Boy stung more than 400 times meets his rescuers for the first time
By Jon Johnson
SAFFORD – It was less than two weeks ago that 11-year-old Andrew Kunz precariously hung onto his life after being stung more than 400 times by Africanized “killer bees.” On Thursday, the “boy who lived” showed how far he had come, playing and smiling at a barbecue dinner held at his Boy Scout leader Don Smith’s property in honor of the first responders who risked their lives to save his.
Andrew and a friend were attacked Feb. 20 by bees who had taken up residence in a rusted out old car in a gully where the boys were shooting a BB-gun behind Andrew’s residence off Sunset Boulevard. The area is in-between E. Graham Canal Road and Airport Road, north of the Gila River. The sound of the BBs hitting the car likely agitated the bees, which were most likely Africanized “killer” bees.
Smith, who is also a member of the Safford Fire District Governing Board, was at the scene the day of the attack.
“I didn’t think he was going to make it,” Smith said. “I guess I didn’t have enough faith.”
Two members of the Graham County Sheriff’s Office, Sgt. Jacob Carpenter and deputy Justin Baughman, and Safford Fire Chief Clark Bingham were stung during Andrew’s rescue. The three first responders were treated at Mt. Graham Regional Medical Center and released. The city of Safford has indicated that it is going to reward Bingham for his heroism. Bingham, who is also allergic to bee stings, led Andrew out of the fray through roughly 200 yards of desert to an awaiting ambulance.
Sgt. Carpenter told Gila Valley Central that dealing with the bees and the inability to get to Andrew was the hardest ordeal he has ever faced in his 17-year-career. He described a scene of carnage as the bees relentlessly attacked him and deputy Baughman as they desperately attempted to save Andrew.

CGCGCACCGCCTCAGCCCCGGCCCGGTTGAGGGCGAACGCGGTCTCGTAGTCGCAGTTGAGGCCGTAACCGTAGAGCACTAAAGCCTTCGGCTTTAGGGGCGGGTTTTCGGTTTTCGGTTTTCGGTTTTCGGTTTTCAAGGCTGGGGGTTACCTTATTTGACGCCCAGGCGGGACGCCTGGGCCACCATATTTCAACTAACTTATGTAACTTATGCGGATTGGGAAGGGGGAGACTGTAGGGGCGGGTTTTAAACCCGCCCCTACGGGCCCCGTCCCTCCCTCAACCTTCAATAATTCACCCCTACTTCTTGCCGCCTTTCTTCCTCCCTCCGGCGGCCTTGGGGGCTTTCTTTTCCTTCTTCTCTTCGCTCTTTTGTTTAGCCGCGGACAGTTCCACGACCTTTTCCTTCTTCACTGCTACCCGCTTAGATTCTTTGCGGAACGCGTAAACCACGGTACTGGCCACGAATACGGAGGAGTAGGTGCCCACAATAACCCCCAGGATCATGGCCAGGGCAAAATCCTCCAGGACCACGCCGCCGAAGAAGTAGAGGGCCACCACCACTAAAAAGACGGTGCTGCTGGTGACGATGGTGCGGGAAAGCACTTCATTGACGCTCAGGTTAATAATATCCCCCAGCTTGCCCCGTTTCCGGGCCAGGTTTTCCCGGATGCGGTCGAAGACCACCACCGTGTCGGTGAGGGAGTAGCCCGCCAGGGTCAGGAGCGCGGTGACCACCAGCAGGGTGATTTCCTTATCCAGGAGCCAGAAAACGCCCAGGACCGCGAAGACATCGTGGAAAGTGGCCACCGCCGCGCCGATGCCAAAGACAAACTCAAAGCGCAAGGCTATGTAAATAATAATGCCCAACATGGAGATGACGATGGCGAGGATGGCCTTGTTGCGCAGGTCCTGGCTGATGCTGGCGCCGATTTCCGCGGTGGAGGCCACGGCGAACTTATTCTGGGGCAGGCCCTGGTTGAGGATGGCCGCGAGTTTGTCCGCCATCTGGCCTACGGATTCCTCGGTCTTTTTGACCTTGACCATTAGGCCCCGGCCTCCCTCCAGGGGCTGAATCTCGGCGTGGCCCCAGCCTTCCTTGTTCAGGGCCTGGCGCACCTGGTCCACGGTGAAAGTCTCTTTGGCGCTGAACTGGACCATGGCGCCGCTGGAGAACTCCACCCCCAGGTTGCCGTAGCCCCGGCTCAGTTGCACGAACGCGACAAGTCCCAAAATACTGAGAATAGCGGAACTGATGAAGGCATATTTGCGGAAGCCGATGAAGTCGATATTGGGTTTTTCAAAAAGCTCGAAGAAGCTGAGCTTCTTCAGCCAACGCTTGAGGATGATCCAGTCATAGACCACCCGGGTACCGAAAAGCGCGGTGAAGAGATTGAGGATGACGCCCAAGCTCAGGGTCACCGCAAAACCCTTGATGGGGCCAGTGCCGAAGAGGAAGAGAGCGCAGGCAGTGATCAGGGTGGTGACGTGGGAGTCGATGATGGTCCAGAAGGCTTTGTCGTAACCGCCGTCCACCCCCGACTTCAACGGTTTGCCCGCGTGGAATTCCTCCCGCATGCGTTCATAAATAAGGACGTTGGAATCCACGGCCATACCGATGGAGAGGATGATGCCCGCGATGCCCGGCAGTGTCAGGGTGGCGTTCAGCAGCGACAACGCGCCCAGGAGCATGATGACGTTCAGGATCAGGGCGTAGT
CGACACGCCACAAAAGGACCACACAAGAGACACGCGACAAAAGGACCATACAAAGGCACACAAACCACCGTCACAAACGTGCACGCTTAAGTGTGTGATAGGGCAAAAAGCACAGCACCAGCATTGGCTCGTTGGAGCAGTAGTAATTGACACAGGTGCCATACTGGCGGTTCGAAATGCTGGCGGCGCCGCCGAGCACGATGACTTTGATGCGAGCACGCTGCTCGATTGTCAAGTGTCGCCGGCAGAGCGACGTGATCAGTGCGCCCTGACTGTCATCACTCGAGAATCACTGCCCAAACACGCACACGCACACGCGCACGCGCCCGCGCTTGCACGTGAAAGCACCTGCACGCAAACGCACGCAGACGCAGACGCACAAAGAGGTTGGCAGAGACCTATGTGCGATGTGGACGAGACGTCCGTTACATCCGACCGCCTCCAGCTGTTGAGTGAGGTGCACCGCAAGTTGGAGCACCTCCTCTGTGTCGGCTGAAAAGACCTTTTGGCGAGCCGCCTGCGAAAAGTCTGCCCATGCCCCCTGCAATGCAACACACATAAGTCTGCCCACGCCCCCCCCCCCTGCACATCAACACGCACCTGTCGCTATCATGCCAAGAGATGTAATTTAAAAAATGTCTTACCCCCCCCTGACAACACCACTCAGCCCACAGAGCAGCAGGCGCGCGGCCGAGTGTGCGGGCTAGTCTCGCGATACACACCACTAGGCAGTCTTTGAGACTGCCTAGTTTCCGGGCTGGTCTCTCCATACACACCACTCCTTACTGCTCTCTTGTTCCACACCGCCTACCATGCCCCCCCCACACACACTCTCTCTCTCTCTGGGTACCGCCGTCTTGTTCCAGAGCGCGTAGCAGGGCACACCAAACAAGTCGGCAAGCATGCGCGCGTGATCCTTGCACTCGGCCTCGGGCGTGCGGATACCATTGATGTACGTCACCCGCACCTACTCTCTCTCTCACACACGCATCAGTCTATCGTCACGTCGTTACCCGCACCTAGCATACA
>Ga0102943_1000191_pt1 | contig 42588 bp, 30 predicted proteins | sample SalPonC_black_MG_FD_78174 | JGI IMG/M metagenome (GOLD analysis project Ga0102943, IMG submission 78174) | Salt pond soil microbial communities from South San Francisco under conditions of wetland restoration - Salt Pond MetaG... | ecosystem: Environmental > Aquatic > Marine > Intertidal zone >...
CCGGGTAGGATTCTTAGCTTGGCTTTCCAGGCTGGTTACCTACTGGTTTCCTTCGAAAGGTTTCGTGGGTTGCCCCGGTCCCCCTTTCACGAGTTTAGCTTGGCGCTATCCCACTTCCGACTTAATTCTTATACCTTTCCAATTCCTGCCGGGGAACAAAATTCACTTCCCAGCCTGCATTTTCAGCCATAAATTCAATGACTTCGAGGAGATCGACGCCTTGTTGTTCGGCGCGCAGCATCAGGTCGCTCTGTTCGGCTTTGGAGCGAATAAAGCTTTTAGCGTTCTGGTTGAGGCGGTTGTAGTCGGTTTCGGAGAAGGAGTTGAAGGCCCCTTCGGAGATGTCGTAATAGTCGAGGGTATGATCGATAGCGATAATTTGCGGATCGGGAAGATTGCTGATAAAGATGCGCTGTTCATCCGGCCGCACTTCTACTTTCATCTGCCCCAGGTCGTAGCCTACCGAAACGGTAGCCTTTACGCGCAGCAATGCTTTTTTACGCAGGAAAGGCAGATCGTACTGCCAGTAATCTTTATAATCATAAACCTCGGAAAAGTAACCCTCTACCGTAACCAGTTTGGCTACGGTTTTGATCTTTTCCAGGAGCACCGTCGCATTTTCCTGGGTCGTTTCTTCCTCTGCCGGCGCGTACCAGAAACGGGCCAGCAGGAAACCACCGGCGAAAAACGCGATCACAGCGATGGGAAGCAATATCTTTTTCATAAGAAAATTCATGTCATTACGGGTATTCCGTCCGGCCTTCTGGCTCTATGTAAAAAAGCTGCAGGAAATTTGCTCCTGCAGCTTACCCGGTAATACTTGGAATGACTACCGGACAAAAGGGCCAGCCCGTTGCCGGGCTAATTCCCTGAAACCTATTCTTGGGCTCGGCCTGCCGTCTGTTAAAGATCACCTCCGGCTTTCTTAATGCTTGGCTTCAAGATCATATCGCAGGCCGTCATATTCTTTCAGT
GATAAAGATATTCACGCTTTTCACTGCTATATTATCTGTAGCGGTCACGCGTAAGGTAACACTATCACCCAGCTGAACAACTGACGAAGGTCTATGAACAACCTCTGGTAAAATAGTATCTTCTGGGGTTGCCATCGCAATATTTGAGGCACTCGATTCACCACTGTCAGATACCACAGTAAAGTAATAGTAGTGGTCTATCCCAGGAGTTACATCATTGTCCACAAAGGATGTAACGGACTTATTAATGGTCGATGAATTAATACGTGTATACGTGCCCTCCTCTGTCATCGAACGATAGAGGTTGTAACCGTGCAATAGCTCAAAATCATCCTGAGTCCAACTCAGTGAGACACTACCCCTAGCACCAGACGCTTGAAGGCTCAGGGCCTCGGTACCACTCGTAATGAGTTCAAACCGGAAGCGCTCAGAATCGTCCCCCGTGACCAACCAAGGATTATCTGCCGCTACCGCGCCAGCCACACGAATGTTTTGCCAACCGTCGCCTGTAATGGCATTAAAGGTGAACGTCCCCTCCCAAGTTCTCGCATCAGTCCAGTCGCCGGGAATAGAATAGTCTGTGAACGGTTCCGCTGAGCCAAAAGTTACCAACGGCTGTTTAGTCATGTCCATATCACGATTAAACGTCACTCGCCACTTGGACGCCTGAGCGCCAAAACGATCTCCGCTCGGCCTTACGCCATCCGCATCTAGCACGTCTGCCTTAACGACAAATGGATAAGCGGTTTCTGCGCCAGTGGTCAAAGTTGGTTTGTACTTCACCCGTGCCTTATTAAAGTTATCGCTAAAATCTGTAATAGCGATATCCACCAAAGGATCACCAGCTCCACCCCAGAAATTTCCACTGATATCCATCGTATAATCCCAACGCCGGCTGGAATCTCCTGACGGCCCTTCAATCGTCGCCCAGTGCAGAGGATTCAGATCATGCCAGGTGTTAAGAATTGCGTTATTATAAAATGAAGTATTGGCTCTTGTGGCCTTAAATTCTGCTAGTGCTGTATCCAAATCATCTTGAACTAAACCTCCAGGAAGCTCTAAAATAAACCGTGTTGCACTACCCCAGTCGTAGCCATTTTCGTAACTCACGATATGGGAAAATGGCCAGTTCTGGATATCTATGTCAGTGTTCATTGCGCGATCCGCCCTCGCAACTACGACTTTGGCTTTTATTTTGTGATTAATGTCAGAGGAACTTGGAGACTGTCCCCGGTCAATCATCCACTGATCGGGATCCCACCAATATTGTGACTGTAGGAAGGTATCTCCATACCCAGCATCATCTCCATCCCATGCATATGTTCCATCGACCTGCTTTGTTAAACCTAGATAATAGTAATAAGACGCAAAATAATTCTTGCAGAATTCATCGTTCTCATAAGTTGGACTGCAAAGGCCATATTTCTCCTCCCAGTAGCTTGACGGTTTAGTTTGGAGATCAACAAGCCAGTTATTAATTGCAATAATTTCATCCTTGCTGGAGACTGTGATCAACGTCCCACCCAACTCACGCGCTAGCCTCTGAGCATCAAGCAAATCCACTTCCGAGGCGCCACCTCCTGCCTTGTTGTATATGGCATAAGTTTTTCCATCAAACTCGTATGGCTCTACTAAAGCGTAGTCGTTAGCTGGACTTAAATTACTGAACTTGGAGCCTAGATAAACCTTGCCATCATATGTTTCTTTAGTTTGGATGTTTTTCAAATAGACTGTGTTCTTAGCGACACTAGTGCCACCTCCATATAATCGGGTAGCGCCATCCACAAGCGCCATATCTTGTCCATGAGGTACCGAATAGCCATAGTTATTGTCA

“I’m just happy that Andrew is doing good,” Carpenter said. “I just pray for him and hope he recovers from this.”
After four days at Phoenix Children’s Hospital, Andrew returned home. After a report Andrew gave of channeling his favorite Dragon Ball Z character, Vegeta, went viral, Gila Valley Central received emails from Funimation Entertainment, which produced the English version and manages the franchise in the United States, and another website with a DBZ tie-in, which both wanted to give Andrew some swag and cosplay clothes. After Gila Valley Central brought them together, Andrew received a phone call from the actor who portrays Vegeta and was told he would be Funimation’s guest at the upcoming Phoenix Comic-Con in May.
Bingham expressed his pleasure at the barbecue being put on for the first responders and said it takes a team of dedicated individuals to help keep the community safe. He also advised to be wary of bees and do what is necessary in case of an attack.
“We need the bees – they provide pollination for the crops – but if you’re attacked by them, cover your face and run away,” Bingham said.
Andrew’s grandfather, Kreg Kunz, expressed his appreciation for the first responders.
“I think its fantastic (to be) honoring some heroes (who) are willing to give of themselves and their own lives to save a child that’s in need,” Kreg Kunz said. “We don’t have very many of those people left in the world, but we got em’ here in Safford, and we’re going to hang on the them,” (sic)
On Thursday, it was all smiles as the first responders, family members and friends shared the joy of each others company, brought together by tragedy but held together by love for one another.